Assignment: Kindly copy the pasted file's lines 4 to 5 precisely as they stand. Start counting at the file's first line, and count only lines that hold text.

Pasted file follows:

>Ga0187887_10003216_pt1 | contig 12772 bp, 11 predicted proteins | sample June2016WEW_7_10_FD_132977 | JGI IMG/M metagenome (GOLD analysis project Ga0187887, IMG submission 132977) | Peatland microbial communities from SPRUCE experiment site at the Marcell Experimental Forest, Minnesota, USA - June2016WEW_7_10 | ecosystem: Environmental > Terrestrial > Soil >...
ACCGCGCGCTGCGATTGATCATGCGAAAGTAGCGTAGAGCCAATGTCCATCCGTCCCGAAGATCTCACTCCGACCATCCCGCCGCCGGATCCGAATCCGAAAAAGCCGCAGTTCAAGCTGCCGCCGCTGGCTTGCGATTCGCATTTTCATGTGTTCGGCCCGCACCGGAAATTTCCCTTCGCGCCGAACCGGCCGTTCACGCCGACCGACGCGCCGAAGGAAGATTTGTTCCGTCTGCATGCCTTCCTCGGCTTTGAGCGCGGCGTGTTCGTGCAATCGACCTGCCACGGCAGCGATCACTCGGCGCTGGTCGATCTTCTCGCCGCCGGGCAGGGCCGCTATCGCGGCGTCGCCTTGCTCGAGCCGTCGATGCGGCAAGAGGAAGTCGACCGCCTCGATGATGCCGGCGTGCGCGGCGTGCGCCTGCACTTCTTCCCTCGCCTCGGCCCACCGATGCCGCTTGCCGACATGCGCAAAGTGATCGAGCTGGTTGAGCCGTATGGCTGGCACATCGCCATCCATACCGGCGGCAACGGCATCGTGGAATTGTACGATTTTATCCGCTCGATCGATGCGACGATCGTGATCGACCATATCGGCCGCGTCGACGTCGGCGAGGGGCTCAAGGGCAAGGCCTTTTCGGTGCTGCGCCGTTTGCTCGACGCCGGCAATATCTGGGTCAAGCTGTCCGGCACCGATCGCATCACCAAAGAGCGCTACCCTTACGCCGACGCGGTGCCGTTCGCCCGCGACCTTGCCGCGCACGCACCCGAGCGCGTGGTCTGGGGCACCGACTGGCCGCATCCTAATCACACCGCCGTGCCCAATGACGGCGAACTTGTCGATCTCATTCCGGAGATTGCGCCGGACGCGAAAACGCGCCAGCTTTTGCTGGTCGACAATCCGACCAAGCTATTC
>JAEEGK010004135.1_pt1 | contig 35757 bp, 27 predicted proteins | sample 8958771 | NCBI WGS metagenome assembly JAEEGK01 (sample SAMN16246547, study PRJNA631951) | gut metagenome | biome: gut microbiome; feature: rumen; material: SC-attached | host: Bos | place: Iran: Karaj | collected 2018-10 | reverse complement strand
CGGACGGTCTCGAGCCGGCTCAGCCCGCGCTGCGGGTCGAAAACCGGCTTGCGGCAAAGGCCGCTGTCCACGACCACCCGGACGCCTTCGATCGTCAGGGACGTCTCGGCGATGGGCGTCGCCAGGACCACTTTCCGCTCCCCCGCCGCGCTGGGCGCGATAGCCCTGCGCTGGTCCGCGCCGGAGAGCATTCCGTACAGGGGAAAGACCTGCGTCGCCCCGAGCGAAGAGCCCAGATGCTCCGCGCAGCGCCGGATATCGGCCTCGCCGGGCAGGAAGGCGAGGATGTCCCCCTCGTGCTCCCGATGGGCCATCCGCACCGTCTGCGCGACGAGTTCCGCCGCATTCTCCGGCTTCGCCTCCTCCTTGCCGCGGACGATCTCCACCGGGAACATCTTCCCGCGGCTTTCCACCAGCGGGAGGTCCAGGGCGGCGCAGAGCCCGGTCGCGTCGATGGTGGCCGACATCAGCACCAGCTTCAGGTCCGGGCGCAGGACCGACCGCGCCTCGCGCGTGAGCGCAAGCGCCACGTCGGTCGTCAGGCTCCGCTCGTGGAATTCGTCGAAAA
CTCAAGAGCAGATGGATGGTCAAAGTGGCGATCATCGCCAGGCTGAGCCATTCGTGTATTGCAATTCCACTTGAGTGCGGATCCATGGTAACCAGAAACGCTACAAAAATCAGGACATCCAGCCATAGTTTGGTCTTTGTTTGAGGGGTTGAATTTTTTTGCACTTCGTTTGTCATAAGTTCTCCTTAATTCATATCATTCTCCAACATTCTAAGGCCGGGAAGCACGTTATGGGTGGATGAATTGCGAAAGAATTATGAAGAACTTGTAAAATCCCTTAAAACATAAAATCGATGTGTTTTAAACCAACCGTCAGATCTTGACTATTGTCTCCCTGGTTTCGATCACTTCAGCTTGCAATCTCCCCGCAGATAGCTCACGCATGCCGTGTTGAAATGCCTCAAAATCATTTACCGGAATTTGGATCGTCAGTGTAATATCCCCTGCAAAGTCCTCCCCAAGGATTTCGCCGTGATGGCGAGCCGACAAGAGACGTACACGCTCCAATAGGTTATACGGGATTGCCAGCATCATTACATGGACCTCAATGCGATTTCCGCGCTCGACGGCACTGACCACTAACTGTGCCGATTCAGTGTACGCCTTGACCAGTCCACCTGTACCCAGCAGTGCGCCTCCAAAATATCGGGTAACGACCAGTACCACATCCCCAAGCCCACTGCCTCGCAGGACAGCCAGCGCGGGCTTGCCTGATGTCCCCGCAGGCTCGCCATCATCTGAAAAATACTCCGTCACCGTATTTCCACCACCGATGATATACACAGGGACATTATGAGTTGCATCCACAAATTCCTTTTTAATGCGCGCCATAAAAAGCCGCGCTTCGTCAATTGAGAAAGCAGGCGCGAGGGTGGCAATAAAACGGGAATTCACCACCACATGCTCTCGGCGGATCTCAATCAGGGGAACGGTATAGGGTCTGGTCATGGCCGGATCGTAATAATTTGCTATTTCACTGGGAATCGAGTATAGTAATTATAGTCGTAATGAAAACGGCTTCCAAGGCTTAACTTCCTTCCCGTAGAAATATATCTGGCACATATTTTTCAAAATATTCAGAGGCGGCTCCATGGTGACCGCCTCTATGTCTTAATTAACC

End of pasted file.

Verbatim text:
CGGACGGTCTCGAGCCGGCTCAGCCCGCGCTGCGGGTCGAAAACCGGCTTGCGGCAAAGGCCGCTGTCCACGACCACCCGGACGCCTTCGATCGTCAGGGACGTCTCGGCGATGGGCGTCGCCAGGACCACTTTCCGCTCCCCCGCCGCGCTGGGCGCGATAGCCCTGCGCTGGTCCGCGCCGGAGAGCATTCCGTACAGGGGAAAGACCTGCGTCGCCCCGAGCGAAGAGCCCAGATGCTCCGCGCAGCGCCGGATATCGGCCTCGCCGGGCAGGAAGGCGAGGATGTCCCCCTCGTGCTCCCGATGGGCCATCCGCACCGTCTGCGCGACGAGTTCCGCCGCATTCTCCGGCTTCGCCTCCTCCTTGCCGCGGACGATCTCCACCGGGAACATCTTCCCGCGGCTTTCCACCAGCGGGAGGTCCAGGGCGGCGCAGAGCCCGGTCGCGTCGATGGTGGCCGACATCAGCACCAGCTTCAGGTCCGGGCGCAGGACCGACCGCGCCTCGCGCGTGAGCGCAAGCGCCACGTCGGTCGTCAGGCTCCGCTCGTGGAATTCGTCGAAAA
CTCAAGAGCAGATGGATGGTCAAAGTGGCGATCATCGCCAGGCTGAGCCATTCGTGTATTGCAATTCCACTTGAGTGCGGATCCATGGTAACCAGAAACGCTACAAAAATCAGGACATCCAGCCATAGTTTGGTCTTTGTTTGAGGGGTTGAATTTTTTTGCACTTCGTTTGTCATAAGTTCTCCTTAATTCATATCATTCTCCAACATTCTAAGGCCGGGAAGCACGTTATGGGTGGATGAATTGCGAAAGAATTATGAAGAACTTGTAAAATCCCTTAAAACATAAAATCGATGTGTTTTAAACCAACCGTCAGATCTTGACTATTGTCTCCCTGGTTTCGATCACTTCAGCTTGCAATCTCCCCGCAGATAGCTCACGCATGCCGTGTTGAAATGCCTCAAAATCATTTACCGGAATTTGGATCGTCAGTGTAATATCCCCTGCAAAGTCCTCCCCAAGGATTTCGCCGTGATGGCGAGCCGACAAGAGACGTACACGCTCCAATAGGTTATACGGGATTGCCAGCATCATTACATGGACCTCAATGCGATTTCCGCGCTCGACGGCACTGACCACTAACTGTGCCGATTCAGTGTACGCCTTGACCAGTCCACCTGTACCCAGCAGTGCGCCTCCAAAATATCGGGTAACGACCAGTACCACATCCCCAAGCCCACTGCCTCGCAGGACAGCCAGCGCGGGCTTGCCTGATGTCCCCGCAGGCTCGCCATCATCTGAAAAATACTCCGTCACCGTATTTCCACCACCGATGATATACACAGGGACATTATGAGTTGCATCCACAAATTCCTTTTTAATGCGCGCCATAAAAAGCCGCGCTTCGTCAATTGAGAAAGCAGGCGCGAGGGTGGCAATAAAACGGGAATTCACCACCACATGCTCTCGGCGGATCTCAATCAGGGGAACGGTATAGGGTCTGGTCATGGCCGGATCGTAATAATTTGCTATTTCACTGGGAATCGAGTATAGTAATTATAGTCGTAATGAAAACGGCTTCCAAGGCTTAACTTCCTTCCCGTAGAAATATATCTGGCACATATTTTTCAAAATATTCAGAGGCGGCTCCATGGTGACCGCCTCTATGTCTTAATTAACC